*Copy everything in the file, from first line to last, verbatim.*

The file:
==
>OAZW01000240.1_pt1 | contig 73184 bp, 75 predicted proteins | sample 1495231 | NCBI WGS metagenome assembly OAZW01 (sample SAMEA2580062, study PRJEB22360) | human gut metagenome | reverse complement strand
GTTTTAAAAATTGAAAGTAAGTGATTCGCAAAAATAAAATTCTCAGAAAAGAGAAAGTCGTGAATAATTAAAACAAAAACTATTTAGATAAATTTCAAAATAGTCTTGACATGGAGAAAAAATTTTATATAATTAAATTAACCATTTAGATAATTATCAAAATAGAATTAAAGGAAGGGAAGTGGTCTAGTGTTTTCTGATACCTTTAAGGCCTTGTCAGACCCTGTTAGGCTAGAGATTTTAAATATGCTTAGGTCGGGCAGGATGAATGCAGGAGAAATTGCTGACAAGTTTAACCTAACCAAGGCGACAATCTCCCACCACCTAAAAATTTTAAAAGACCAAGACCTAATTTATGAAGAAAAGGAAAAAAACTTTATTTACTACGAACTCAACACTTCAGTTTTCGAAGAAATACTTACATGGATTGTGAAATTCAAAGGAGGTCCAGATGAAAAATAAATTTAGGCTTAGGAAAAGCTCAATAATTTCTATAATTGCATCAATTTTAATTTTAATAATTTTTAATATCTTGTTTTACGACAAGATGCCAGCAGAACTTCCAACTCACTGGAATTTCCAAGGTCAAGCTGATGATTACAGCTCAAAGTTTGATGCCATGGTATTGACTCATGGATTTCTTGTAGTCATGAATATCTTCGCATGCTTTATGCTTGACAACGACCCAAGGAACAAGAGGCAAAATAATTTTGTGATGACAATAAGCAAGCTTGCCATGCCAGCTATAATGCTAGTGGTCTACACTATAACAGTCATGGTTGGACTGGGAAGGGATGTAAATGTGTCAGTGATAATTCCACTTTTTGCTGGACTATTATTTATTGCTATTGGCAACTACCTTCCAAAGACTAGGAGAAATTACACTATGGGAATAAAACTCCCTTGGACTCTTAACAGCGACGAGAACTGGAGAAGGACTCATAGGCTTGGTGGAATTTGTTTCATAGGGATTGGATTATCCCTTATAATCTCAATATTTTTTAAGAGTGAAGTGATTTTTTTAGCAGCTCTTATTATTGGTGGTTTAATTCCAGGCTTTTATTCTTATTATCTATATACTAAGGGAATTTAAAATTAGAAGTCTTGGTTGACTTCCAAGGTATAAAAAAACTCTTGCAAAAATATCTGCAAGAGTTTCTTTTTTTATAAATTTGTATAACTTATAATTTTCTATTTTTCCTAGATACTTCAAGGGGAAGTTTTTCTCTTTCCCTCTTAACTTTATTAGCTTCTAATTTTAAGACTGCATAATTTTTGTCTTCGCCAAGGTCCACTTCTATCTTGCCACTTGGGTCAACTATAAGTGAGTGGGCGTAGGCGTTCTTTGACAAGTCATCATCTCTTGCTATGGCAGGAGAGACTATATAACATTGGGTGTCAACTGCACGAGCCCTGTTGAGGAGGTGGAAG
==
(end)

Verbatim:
>OAZW01000240.1_pt1 | contig 73184 bp, 75 predicted proteins | sample 1495231 | NCBI WGS metagenome assembly OAZW01 (sample SAMEA2580062, study PRJEB22360) | human gut metagenome | reverse complement strand
GTTTTAAAAATTGAAAGTAAGTGATTCGCAAAAATAAAATTCTCAGAAAAGAGAAAGTCGTGAATAATTAAAACAAAAACTATTTAGATAAATTTCAAAATAGTCTTGACATGGAGAAAAAATTTTATATAATTAAATTAACCATTTAGATAATTATCAAAATAGAATTAAAGGAAGGGAAGTGGTCTAGTGTTTTCTGATACCTTTAAGGCCTTGTCAGACCCTGTTAGGCTAGAGATTTTAAATATGCTTAGGTCGGGCAGGATGAATGCAGGAGAAATTGCTGACAAGTTTAACCTAACCAAGGCGACAATCTCCCACCACCTAAAAATTTTAAAAGACCAAGACCTAATTTATGAAGAAAAGGAAAAAAACTTTATTTACTACGAACTCAACACTTCAGTTTTCGAAGAAATACTTACATGGATTGTGAAATTCAAAGGAGGTCCAGATGAAAAATAAATTTAGGCTTAGGAAAAGCTCAATAATTTCTATAATTGCATCAATTTTAATTTTAATAATTTTTAATATCTTGTTTTACGACAAGATGCCAGCAGAACTTCCAACTCACTGGAATTTCCAAGGTCAAGCTGATGATTACAGCTCAAAGTTTGATGCCATGGTATTGACTCATGGATTTCTTGTAGTCATGAATATCTTCGCATGCTTTATGCTTGACAACGACCCAAGGAACAAGAGGCAAAATAATTTTGTGATGACAATAAGCAAGCTTGCCATGCCAGCTATAATGCTAGTGGTCTACACTATAACAGTCATGGTTGGACTGGGAAGGGATGTAAATGTGTCAGTGATAATTCCACTTTTTGCTGGACTATTATTTATTGCTATTGGCAACTACCTTCCAAAGACTAGGAGAAATTACACTATGGGAATAAAACTCCCTTGGACTCTTAACAGCGACGAGAACTGGAGAAGGACTCATAGGCTTGGTGGAATTTGTTTCATAGGGATTGGATTATCCCTTATAATCTCAATATTTTTTAAGAGTGAAGTGATTTTTTTAGCAGCTCTTATTATTGGTGGTTTAATTCCAGGCTTTTATTCTTATTATCTATATACTAAGGGAATTTAAAATTAGAAGTCTTGGTTGACTTCCAAGGTATAAAAAAACTCTTGCAAAAATATCTGCAAGAGTTTCTTTTTTTATAAATTTGTATAACTTATAATTTTCTATTTTTCCTAGATACTTCAAGGGGAAGTTTTTCTCTTTCCCTCTTAACTTTATTAGCTTCTAATTTTAAGACTGCATAATTTTTGTCTTCGCCAAGGTCCACTTCTATCTTGCCACTTGGGTCAACTATAAGTGAGTGGGCGTAGGCGTTCTTTGACAAGTCATCATCTCTTGCTATGGCAGGAGAGACTATATAACATTGGGTGTCAACTGCACGAGCCCTGTTGAGGAGGTGGAAG